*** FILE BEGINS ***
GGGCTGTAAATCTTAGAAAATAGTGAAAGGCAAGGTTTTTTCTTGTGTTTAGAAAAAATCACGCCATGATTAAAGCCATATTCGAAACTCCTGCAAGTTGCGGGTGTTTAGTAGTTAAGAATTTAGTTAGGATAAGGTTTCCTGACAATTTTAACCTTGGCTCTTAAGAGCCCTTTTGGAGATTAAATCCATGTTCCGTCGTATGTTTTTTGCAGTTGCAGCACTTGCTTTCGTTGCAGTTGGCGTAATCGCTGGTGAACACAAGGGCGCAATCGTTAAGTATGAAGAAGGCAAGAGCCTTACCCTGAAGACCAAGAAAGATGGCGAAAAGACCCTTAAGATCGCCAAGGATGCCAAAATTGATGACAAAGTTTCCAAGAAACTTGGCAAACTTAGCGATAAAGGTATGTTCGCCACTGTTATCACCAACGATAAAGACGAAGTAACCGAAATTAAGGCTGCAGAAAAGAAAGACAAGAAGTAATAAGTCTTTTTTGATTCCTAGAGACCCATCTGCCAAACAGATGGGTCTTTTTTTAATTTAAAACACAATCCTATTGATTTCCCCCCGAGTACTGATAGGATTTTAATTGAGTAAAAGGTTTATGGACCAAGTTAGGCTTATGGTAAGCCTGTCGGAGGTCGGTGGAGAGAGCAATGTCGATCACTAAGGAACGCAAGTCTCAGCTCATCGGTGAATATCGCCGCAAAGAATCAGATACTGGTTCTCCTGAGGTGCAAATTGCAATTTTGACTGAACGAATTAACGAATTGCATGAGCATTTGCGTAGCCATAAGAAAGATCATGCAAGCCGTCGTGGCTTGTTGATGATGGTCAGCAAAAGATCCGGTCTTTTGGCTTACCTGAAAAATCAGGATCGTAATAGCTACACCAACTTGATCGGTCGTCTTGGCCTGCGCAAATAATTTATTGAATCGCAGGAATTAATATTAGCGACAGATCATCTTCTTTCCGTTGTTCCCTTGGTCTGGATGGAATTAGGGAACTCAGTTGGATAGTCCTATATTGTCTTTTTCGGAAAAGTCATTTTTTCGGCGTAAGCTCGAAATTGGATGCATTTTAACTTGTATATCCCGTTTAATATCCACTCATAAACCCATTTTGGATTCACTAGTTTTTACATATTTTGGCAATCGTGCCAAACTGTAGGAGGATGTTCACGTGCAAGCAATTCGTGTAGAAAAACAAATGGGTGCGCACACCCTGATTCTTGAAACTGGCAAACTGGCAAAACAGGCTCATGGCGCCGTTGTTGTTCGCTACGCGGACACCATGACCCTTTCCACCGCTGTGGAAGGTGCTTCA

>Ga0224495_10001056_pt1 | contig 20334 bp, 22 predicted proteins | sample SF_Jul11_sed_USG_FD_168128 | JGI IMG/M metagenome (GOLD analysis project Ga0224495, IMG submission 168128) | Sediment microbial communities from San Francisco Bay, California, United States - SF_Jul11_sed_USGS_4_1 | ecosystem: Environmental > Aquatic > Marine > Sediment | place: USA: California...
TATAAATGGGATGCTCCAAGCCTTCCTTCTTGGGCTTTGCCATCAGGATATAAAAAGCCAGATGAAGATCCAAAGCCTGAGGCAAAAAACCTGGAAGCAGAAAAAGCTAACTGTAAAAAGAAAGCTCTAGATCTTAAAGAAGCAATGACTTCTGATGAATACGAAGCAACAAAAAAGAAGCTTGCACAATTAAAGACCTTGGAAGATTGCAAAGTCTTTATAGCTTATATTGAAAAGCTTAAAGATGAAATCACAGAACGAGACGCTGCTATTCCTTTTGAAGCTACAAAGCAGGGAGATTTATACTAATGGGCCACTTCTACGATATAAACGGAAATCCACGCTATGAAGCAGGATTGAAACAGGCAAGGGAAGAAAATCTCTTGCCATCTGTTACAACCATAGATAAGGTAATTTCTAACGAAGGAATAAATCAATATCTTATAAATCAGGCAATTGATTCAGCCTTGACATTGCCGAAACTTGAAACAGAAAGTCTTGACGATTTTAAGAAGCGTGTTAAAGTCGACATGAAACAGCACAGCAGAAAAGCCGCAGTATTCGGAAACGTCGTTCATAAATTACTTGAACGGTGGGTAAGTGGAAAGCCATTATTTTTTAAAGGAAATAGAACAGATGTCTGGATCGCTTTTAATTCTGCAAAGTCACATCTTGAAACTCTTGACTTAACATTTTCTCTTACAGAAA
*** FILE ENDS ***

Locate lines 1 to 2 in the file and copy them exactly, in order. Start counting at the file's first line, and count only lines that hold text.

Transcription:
GGGCTGTAAATCTTAGAAAATAGTGAAAGGCAAGGTTTTTTCTTGTGTTTAGAAAAAATCACGCCATGATTAAAGCCATATTCGAAACTCCTGCAAGTTGCGGGTGTTTAGTAGTTAAGAATTTAGTTAGGATAAGGTTTCCTGACAATTTTAACCTTGGCTCTTAAGAGCCCTTTTGGAGATTAAATCCATGTTCCGTCGTATGTTTTTTGCAGTTGCAGCACTTGCTTTCGTTGCAGTTGGCGTAATCGCTGGTGAACACAAGGGCGCAATCGTTAAGTATGAAGAAGGCAAGAGCCTTACCCTGAAGACCAAGAAAGATGGCGAAAAGACCCTTAAGATCGCCAAGGATGCCAAAATTGATGACAAAGTTTCCAAGAAACTTGGCAAACTTAGCGATAAAGGTATGTTCGCCACTGTTATCACCAACGATAAAGACGAAGTAACCGAAATTAAGGCTGCAGAAAAGAAAGACAAGAAGTAATAAGTCTTTTTTGATTCCTAGAGACCCATCTGCCAAACAGATGGGTCTTTTTTTAATTTAAAACACAATCCTATTGATTTCCCCCCGAGTACTGATAGGATTTTAATTGAGTAAAAGGTTTATGGACCAAGTTAGGCTTATGGTAAGCCTGTCGGAGGTCGGTGGAGAGAGCAATGTCGATCACTAAGGAACGCAAGTCTCAGCTCATCGGTGAATATCGCCGCAAAGAATCAGATACTGGTTCTCCTGAGGTGCAAATTGCAATTTTGACTGAACGAATTAACGAATTGCATGAGCATTTGCGTAGCCATAAGAAAGATCATGCAAGCCGTCGTGGCTTGTTGATGATGGTCAGCAAAAGATCCGGTCTTTTGGCTTACCTGAAAAATCAGGATCGTAATAGCTACACCAACTTGATCGGTCGTCTTGGCCTGCGCAAATAATTTATTGAATCGCAGGAATTAATATTAGCGACAGATCATCTTCTTTCCGTTGTTCCCTTGGTCTGGATGGAATTAGGGAACTCAGTTGGATAGTCCTATATTGTCTTTTTCGGAAAAGTCATTTTTTCGGCGTAAGCTCGAAATTGGATGCATTTTAACTTGTATATCCCGTTTAATATCCACTCATAAACCCATTTTGGATTCACTAGTTTTTACATATTTTGGCAATCGTGCCAAACTGTAGGAGGATGTTCACGTGCAAGCAATTCGTGTAGAAAAACAAATGGGTGCGCACACCCTGATTCTTGAAACTGGCAAACTGGCAAAACAGGCTCATGGCGCCGTTGTTGTTCGCTACGCGGACACCATGACCCTTTCCACCGCTGTGGAAGGTGCTTCA

>Ga0224495_10001056_pt1 | contig 20334 bp, 22 predicted proteins | sample SF_Jul11_sed_USG_FD_168128 | JGI IMG/M metagenome (GOLD analysis project Ga0224495, IMG submission 168128) | Sediment microbial communities from San Francisco Bay, California, United States - SF_Jul11_sed_USGS_4_1 | ecosystem: Environmental > Aquatic > Marine > Sediment | place: USA: California...